Living Downstream

Earlier this week I mentioned one of the presentations that inspired me at Ecumenical Advocacy Days.

I also wanted to highlight the documentary Living Downstream, which was shown as a part of the  Eco-Justice Track at the conference.  Watch the trailer for the documentary below.


Living Downstream is based on the book of the same name by Sandra Steingraber, a cancer survivor who left her career as a biologist to focus on the links between environmental toxins and cancer.  The film follows a year in Steingraber's life, chronicling her personal journey and her efforts to educate others about environmental health.

Steingraber has been called "a modern day Rachel Carson," and it was moving to hear her story and her compassionate pleas for toxics reform.  The film shares shocking statistics, including that 60 to 70% of people in the US are exposed to atrazine daily, through water supplies or otherwise.  Atrazine is a widely used chemical that has been banned in the European Union and has been shown to have adverse reproductive effects.  

Steingraber makes the statement that "cancer is a human rights issue."

In the same vein, environmental justice is a human rights issue.  Environmental justice calls us to work to end degradation to God's earth that impacts the most vulnerable on a greater scale.  We are called to speak for the least of  these: the children of farmers who have  higher rates of cancer than non-farmers' children (stated in the documentary); the citizens of Mossville, Louisiana who live in the shadows of 14 chemical plants; the people of Appalachia whose water is poisoned by mountaintop removal coal mining.  The list goes on and on.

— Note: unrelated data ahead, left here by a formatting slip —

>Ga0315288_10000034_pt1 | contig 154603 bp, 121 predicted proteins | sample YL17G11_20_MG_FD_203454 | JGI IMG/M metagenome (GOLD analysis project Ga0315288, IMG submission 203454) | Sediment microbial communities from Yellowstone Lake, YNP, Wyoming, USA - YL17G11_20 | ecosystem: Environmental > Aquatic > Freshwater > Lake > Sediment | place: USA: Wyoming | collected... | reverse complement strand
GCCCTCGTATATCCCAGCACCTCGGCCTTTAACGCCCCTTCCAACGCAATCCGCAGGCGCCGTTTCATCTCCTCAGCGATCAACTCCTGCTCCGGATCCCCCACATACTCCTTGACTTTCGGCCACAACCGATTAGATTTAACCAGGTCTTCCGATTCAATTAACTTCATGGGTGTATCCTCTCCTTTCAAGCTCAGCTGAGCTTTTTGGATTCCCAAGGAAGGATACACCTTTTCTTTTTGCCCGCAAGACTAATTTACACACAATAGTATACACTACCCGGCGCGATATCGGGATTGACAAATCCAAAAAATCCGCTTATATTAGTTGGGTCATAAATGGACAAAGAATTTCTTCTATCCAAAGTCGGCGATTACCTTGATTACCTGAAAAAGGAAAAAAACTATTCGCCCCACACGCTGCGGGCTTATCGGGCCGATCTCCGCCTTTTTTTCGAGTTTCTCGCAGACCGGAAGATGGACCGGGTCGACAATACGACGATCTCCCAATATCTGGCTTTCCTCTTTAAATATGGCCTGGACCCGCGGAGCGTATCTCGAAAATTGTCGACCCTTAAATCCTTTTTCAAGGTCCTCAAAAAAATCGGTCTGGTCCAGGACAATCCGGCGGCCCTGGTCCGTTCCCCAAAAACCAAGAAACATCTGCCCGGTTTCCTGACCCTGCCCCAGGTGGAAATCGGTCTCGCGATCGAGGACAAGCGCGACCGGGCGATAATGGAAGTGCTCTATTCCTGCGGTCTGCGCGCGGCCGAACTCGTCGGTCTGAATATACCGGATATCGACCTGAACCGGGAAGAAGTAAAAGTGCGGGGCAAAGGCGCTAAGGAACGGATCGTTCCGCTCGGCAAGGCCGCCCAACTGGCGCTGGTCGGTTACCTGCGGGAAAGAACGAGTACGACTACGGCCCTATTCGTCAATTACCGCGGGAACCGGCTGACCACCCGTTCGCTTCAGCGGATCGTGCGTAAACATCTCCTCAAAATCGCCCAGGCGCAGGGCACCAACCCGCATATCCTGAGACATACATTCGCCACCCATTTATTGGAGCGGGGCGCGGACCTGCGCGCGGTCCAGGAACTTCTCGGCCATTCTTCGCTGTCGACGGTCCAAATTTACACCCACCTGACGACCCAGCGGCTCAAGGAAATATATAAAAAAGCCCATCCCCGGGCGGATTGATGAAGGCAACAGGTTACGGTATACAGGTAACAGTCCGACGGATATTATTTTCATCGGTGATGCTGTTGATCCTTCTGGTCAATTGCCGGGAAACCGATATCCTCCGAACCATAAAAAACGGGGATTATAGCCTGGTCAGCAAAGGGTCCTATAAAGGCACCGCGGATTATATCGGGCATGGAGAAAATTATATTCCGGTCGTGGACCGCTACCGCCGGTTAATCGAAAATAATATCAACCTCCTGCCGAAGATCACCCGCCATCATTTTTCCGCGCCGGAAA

Start working for environmental justice by taking part in National Call-in Days to protect the health of God's people and creation – taking place until Friday, April 1.  Ask your Senator to support chemical policy reform that protects the most vulnerable. 


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